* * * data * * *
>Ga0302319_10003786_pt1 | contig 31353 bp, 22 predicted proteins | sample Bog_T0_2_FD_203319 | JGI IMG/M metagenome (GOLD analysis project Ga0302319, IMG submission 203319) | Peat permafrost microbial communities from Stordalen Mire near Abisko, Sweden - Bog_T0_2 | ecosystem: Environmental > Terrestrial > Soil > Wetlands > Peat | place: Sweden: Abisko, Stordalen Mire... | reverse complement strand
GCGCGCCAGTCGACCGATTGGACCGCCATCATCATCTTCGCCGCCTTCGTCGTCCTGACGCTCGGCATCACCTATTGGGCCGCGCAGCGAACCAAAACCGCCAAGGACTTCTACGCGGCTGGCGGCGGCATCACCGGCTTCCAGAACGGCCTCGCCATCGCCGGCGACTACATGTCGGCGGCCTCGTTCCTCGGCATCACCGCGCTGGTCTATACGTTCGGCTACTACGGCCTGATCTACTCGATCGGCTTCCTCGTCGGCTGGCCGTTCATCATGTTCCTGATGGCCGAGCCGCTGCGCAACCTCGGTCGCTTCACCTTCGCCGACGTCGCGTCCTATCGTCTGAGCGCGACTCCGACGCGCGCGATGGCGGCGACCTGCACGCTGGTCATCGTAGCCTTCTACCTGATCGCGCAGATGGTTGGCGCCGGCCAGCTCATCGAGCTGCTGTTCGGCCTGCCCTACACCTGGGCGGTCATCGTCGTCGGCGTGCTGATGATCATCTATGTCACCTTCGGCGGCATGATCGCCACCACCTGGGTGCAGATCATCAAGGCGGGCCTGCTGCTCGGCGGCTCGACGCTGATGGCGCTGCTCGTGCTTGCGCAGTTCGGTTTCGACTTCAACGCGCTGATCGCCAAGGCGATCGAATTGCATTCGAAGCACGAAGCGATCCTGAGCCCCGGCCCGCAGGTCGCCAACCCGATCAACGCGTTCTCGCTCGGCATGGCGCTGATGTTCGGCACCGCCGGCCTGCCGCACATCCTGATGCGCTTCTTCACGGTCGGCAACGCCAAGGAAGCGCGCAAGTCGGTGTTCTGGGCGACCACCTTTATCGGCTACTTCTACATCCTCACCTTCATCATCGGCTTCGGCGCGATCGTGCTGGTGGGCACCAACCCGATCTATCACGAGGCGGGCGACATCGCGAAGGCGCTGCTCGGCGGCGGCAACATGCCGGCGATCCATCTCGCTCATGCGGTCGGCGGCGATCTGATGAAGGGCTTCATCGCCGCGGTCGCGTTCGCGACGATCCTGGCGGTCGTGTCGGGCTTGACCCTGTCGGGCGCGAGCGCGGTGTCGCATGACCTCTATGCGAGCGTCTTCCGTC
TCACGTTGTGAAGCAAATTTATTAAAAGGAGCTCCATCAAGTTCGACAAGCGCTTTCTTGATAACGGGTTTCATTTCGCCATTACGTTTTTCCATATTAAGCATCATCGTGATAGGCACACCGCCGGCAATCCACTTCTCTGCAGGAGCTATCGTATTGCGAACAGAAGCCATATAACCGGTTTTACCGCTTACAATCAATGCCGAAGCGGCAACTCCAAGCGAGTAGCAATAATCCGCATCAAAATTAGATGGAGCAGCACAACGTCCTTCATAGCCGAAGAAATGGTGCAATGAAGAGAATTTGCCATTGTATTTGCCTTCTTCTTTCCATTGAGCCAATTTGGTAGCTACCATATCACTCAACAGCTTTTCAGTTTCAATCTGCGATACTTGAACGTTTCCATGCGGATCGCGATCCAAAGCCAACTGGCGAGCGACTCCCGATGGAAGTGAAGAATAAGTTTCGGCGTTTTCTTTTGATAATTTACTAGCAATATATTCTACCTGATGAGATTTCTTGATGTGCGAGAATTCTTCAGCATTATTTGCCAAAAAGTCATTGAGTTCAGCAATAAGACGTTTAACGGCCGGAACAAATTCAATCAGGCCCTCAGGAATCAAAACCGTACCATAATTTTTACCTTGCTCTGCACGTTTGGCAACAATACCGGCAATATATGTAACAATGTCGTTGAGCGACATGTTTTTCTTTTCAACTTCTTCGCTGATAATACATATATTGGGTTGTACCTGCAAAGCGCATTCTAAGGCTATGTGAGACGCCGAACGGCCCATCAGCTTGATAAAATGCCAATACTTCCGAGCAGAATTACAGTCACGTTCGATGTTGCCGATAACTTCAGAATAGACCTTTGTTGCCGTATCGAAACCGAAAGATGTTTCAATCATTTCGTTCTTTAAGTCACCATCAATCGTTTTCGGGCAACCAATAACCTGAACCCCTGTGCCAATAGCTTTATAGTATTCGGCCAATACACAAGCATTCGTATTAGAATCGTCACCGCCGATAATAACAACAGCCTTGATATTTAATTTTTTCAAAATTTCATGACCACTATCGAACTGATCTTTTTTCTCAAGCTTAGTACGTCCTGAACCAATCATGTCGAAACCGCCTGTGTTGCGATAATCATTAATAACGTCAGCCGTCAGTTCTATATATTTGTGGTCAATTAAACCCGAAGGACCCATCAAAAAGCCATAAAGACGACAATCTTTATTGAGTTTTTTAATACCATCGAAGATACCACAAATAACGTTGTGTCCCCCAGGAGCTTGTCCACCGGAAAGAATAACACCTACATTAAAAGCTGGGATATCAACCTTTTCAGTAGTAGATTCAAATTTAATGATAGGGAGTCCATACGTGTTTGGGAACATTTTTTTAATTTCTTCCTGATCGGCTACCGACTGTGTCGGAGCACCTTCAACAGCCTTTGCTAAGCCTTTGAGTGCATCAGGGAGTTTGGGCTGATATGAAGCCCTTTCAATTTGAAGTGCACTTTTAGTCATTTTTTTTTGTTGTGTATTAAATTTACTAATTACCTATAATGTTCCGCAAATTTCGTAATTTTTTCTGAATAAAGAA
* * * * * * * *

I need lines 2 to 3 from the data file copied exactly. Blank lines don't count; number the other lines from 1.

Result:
GCGCGCCAGTCGACCGATTGGACCGCCATCATCATCTTCGCCGCCTTCGTCGTCCTGACGCTCGGCATCACCTATTGGGCCGCGCAGCGAACCAAAACCGCCAAGGACTTCTACGCGGCTGGCGGCGGCATCACCGGCTTCCAGAACGGCCTCGCCATCGCCGGCGACTACATGTCGGCGGCCTCGTTCCTCGGCATCACCGCGCTGGTCTATACGTTCGGCTACTACGGCCTGATCTACTCGATCGGCTTCCTCGTCGGCTGGCCGTTCATCATGTTCCTGATGGCCGAGCCGCTGCGCAACCTCGGTCGCTTCACCTTCGCCGACGTCGCGTCCTATCGTCTGAGCGCGACTCCGACGCGCGCGATGGCGGCGACCTGCACGCTGGTCATCGTAGCCTTCTACCTGATCGCGCAGATGGTTGGCGCCGGCCAGCTCATCGAGCTGCTGTTCGGCCTGCCCTACACCTGGGCGGTCATCGTCGTCGGCGTGCTGATGATCATCTATGTCACCTTCGGCGGCATGATCGCCACCACCTGGGTGCAGATCATCAAGGCGGGCCTGCTGCTCGGCGGCTCGACGCTGATGGCGCTGCTCGTGCTTGCGCAGTTCGGTTTCGACTTCAACGCGCTGATCGCCAAGGCGATCGAATTGCATTCGAAGCACGAAGCGATCCTGAGCCCCGGCCCGCAGGTCGCCAACCCGATCAACGCGTTCTCGCTCGGCATGGCGCTGATGTTCGGCACCGCCGGCCTGCCGCACATCCTGATGCGCTTCTTCACGGTCGGCAACGCCAAGGAAGCGCGCAAGTCGGTGTTCTGGGCGACCACCTTTATCGGCTACTTCTACATCCTCACCTTCATCATCGGCTTCGGCGCGATCGTGCTGGTGGGCACCAACCCGATCTATCACGAGGCGGGCGACATCGCGAAGGCGCTGCTCGGCGGCGGCAACATGCCGGCGATCCATCTCGCTCATGCGGTCGGCGGCGATCTGATGAAGGGCTTCATCGCCGCGGTCGCGTTCGCGACGATCCTGGCGGTCGTGTCGGGCTTGACCCTGTCGGGCGCGAGCGCGGTGTCGCATGACCTCTATGCGAGCGTCTTCCGTC
TCACGTTGTGAAGCAAATTTATTAAAAGGAGCTCCATCAAGTTCGACAAGCGCTTTCTTGATAACGGGTTTCATTTCGCCATTACGTTTTTCCATATTAAGCATCATCGTGATAGGCACACCGCCGGCAATCCACTTCTCTGCAGGAGCTATCGTATTGCGAACAGAAGCCATATAACCGGTTTTACCGCTTACAATCAATGCCGAAGCGGCAACTCCAAGCGAGTAGCAATAATCCGCATCAAAATTAGATGGAGCAGCACAACGTCCTTCATAGCCGAAGAAATGGTGCAATGAAGAGAATTTGCCATTGTATTTGCCTTCTTCTTTCCATTGAGCCAATTTGGTAGCTACCATATCACTCAACAGCTTTTCAGTTTCAATCTGCGATACTTGAACGTTTCCATGCGGATCGCGATCCAAAGCCAACTGGCGAGCGACTCCCGATGGAAGTGAAGAATAAGTTTCGGCGTTTTCTTTTGATAATTTACTAGCAATATATTCTACCTGATGAGATTTCTTGATGTGCGAGAATTCTTCAGCATTATTTGCCAAAAAGTCATTGAGTTCAGCAATAAGACGTTTAACGGCCGGAACAAATTCAATCAGGCCCTCAGGAATCAAAACCGTACCATAATTTTTACCTTGCTCTGCACGTTTGGCAACAATACCGGCAATATATGTAACAATGTCGTTGAGCGACATGTTTTTCTTTTCAACTTCTTCGCTGATAATACATATATTGGGTTGTACCTGCAAAGCGCATTCTAAGGCTATGTGAGACGCCGAACGGCCCATCAGCTTGATAAAATGCCAATACTTCCGAGCAGAATTACAGTCACGTTCGATGTTGCCGATAACTTCAGAATAGACCTTTGTTGCCGTATCGAAACCGAAAGATGTTTCAATCATTTCGTTCTTTAAGTCACCATCAATCGTTTTCGGGCAACCAATAACCTGAACCCCTGTGCCAATAGCTTTATAGTATTCGGCCAATACACAAGCATTCGTATTAGAATCGTCACCGCCGATAATAACAACAGCCTTGATATTTAATTTTTTCAAAATTTCATGACCACTATCGAACTGATCTTTTTTCTCAAGCTTAGTACGTCCTGAACCAATCATGTCGAAACCGCCTGTGTTGCGATAATCATTAATAACGTCAGCCGTCAGTTCTATATATTTGTGGTCAATTAAACCCGAAGGACCCATCAAAAAGCCATAAAGACGACAATCTTTATTGAGTTTTTTAATACCATCGAAGATACCACAAATAACGTTGTGTCCCCCAGGAGCTTGTCCACCGGAAAGAATAACACCTACATTAAAAGCTGGGATATCAACCTTTTCAGTAGTAGATTCAAATTTAATGATAGGGAGTCCATACGTGTTTGGGAACATTTTTTTAATTTCTTCCTGATCGGCTACCGACTGTGTCGGAGCACCTTCAACAGCCTTTGCTAAGCCTTTGAGTGCATCAGGGAGTTTGGGCTGATATGAAGCCCTTTCAATTTGAAGTGCACTTTTAGTCATTTTTTTTTGTTGTGTATTAAATTTACTAATTACCTATAATGTTCCGCAAATTTCGTAATTTTTTCTGAATAAAGAA